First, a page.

Housing market boom in Johnson County raises taxes, creates obstacles for first-time buyers

Posted at 3:44 PM, Feb 19, 2018
and last updated 2018-02-19 18:51:36-05

JOHNSON COUNTY, Kan. – The housing market in the northeast part of Johnson County is booming, so much so that houses rarely stay on the market for long.

Real estate agents say right now is a good time to buy a house - if you can find one. 

"The house that we're in right now went live last Thursday and within 12 hours we had 35 showings, and by the end of the night we had 12 offers in our hand," Real Estate Agent Brea Mercurio told 41 Action News, showing us a house on Cedar Street in Roeland Park. 

Real estate agents say people just don't want to move. When they do, houses in areas like Roeland Park, Fairway, and Prairie Village will often sell above asking price. In some cases, the buyer will pay as much as $20,000 more. 

"The supply in north Johnson County is about two weeks of inventory on the market," Mercurio says. "Anything under $200,000 is pretty much selling within a couple days if it's priced correctly." 

County Appraiser Paul Welcome said the current housing supply is the lowest he's seen during his nearly 30 years in the position. 

Roeland Park, Mission, and Merriam homes are right at young homebuyers' price-points, but they have to fork up more money up-front, which can be tough. Young buyers are also competing with investors who come to the table with cash.

The Johnson County Appraiser's Office said it will send out home values starting Feb. 26, and many people will be shocked to see their taxes go up.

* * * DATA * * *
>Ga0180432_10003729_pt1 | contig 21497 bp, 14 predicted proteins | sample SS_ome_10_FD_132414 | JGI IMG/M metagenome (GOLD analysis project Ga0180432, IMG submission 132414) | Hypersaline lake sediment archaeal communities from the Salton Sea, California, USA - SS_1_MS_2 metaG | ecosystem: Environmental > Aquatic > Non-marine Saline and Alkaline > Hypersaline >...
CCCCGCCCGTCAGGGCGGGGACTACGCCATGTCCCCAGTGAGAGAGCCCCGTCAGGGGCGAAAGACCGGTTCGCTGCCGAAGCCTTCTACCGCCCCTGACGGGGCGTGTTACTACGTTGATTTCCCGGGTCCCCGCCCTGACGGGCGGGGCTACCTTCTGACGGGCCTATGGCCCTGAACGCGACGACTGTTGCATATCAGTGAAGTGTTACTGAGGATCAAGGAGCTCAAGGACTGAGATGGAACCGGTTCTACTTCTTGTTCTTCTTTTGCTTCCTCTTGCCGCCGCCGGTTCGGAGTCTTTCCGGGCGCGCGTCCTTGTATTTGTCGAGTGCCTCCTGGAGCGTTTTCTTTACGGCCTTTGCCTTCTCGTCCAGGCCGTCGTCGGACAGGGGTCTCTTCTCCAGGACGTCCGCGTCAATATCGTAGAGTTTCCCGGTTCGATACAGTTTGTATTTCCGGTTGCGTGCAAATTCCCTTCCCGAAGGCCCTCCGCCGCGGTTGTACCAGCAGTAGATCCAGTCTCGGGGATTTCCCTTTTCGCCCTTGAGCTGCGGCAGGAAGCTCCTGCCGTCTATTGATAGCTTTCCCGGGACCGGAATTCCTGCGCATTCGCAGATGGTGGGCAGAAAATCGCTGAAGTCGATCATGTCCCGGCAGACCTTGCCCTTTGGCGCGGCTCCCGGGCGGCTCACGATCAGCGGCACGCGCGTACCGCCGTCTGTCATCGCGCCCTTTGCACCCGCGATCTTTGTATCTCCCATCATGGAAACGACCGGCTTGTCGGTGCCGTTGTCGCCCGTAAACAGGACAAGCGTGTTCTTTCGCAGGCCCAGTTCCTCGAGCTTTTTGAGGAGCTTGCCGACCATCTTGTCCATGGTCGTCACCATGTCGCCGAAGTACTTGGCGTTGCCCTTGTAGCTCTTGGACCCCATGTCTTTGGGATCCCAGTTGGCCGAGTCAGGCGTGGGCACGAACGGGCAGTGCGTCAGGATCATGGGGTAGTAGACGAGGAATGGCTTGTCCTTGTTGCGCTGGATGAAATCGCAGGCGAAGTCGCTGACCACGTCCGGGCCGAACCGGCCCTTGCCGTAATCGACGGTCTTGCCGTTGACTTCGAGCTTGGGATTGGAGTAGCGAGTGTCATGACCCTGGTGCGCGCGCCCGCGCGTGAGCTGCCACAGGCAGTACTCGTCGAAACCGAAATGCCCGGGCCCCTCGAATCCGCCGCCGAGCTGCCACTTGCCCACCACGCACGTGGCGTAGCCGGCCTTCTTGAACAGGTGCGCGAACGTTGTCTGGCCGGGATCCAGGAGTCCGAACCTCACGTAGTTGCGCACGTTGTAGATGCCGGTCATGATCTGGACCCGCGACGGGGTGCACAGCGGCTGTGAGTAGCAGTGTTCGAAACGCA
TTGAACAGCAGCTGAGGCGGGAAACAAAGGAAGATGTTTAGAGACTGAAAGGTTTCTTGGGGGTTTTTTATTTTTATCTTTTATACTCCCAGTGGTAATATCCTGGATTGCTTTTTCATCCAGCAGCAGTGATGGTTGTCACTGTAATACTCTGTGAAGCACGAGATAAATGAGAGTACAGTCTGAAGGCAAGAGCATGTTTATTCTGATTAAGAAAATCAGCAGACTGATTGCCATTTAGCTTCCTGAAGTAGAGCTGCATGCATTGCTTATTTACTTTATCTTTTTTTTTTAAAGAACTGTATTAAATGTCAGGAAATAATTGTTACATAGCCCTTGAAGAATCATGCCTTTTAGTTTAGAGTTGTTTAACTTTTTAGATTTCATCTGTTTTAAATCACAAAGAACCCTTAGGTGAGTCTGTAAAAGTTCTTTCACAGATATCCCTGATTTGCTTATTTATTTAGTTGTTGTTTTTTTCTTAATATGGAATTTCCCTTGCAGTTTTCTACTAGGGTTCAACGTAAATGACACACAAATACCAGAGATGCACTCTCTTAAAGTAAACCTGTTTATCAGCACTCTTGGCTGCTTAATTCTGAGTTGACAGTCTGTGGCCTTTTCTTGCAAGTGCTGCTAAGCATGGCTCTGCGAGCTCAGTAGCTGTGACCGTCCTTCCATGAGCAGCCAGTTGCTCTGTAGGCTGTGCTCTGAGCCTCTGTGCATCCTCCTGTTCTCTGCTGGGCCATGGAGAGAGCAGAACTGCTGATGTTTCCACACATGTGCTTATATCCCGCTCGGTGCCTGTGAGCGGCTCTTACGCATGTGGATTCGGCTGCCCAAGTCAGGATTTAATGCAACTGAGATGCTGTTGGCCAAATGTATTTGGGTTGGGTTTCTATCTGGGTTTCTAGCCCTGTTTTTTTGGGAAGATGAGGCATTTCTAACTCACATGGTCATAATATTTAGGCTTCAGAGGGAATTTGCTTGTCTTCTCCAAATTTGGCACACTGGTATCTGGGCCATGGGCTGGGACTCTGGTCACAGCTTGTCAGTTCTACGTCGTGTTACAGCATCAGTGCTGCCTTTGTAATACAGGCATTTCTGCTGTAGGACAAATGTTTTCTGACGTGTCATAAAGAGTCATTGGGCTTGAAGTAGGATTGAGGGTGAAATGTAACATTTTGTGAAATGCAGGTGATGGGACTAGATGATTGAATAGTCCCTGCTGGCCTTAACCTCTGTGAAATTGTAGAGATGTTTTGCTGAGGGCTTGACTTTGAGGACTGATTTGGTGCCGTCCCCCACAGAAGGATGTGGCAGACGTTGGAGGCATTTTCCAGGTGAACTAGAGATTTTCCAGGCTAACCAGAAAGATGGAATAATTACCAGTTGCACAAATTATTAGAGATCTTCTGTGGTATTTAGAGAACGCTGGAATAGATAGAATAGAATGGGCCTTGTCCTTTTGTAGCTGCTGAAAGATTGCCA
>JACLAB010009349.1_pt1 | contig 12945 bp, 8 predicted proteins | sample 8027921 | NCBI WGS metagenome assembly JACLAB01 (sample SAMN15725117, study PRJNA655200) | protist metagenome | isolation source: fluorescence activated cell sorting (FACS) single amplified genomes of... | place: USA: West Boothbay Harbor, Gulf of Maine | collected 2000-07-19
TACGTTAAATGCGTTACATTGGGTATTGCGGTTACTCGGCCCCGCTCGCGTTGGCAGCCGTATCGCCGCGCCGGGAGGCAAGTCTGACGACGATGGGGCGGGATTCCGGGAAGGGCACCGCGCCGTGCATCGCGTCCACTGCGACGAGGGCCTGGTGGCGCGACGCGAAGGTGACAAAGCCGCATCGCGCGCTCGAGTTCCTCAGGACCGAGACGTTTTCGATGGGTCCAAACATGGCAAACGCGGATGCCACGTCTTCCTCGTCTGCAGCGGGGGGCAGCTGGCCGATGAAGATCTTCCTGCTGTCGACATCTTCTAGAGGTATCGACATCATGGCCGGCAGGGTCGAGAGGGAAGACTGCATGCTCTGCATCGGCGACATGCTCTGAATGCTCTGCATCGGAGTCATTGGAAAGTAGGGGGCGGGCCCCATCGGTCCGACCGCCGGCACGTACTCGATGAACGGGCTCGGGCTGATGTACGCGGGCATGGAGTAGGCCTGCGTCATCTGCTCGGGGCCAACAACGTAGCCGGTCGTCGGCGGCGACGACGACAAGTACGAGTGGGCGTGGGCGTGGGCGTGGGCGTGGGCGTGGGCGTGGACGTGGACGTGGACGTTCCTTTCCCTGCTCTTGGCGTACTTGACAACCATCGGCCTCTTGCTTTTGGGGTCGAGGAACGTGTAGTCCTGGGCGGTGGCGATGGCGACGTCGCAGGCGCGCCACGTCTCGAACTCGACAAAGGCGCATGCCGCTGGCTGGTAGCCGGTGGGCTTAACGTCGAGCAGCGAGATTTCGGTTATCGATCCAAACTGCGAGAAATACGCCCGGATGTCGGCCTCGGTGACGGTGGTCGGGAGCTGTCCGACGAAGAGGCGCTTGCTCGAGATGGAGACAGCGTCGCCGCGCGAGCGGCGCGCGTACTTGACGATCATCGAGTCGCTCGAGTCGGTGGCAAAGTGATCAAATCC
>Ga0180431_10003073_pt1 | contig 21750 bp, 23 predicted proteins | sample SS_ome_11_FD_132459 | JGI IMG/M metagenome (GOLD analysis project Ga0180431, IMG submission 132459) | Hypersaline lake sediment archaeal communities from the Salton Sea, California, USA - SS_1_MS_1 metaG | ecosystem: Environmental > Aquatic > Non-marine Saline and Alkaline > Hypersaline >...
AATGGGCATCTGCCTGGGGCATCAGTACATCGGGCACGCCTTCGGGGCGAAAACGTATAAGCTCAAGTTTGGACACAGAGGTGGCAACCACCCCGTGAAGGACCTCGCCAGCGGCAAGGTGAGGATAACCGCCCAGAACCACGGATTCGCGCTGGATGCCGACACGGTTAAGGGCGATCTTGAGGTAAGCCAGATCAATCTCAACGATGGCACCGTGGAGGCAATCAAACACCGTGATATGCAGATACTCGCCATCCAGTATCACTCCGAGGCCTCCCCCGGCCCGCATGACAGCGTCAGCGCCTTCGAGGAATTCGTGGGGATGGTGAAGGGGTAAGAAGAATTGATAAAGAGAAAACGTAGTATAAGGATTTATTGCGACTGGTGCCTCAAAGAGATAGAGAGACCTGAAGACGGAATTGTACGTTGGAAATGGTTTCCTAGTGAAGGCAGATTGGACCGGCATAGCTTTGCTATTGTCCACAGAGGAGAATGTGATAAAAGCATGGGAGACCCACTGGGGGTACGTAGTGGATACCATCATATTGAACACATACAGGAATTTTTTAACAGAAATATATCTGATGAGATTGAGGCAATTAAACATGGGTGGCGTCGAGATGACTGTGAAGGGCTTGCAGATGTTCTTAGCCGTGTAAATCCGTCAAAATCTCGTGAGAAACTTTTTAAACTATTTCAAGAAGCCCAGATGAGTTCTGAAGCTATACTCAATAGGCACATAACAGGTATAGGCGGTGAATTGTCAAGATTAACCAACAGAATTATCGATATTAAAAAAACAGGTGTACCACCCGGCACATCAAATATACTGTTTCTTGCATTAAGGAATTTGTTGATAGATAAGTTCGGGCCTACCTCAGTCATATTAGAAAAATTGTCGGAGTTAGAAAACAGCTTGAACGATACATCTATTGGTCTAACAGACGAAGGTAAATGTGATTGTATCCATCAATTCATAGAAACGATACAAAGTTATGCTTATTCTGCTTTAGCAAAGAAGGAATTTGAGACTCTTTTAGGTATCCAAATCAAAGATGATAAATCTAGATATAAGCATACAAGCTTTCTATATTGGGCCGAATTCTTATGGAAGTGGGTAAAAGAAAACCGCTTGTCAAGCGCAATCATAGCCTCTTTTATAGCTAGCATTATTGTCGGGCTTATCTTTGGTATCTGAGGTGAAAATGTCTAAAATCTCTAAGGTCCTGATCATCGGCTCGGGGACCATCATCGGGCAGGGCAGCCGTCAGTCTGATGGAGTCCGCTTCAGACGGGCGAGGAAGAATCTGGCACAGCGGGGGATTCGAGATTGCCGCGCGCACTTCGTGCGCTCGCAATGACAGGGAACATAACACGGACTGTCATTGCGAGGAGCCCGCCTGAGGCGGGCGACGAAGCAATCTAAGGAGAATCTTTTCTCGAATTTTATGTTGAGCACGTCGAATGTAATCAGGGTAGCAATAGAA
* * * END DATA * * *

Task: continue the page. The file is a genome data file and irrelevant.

"From the time we bought our house to the last appraisal in 2017, our value went up drastically," Alex Owens said.

Owens has lived in Roeland Park for a little over three years.  She's also a real estate agent. 

"There wasn't a whole lot we could do to fight that appraisal value. It's not anything the appraisers are doing, or the county is doing, it's truly just values are skyrocketing," Owens said. 

Home values are expected to go up 2 to 18 percent across the county, with the highest in the northeast.

In 2017, 95 percent of residential real estate values increased in the county. 

"I'm okay with my taxes going up because it means this area in Kansas City is doing awesome. It's prosperous, it's growing. I would rather be living here where it's going up than somewhere where taxes are going down," Owens said. 

Interest rates are expected to go up in the next year, which could slow down plans to buy, but it could also mean more homes will be on the market longer.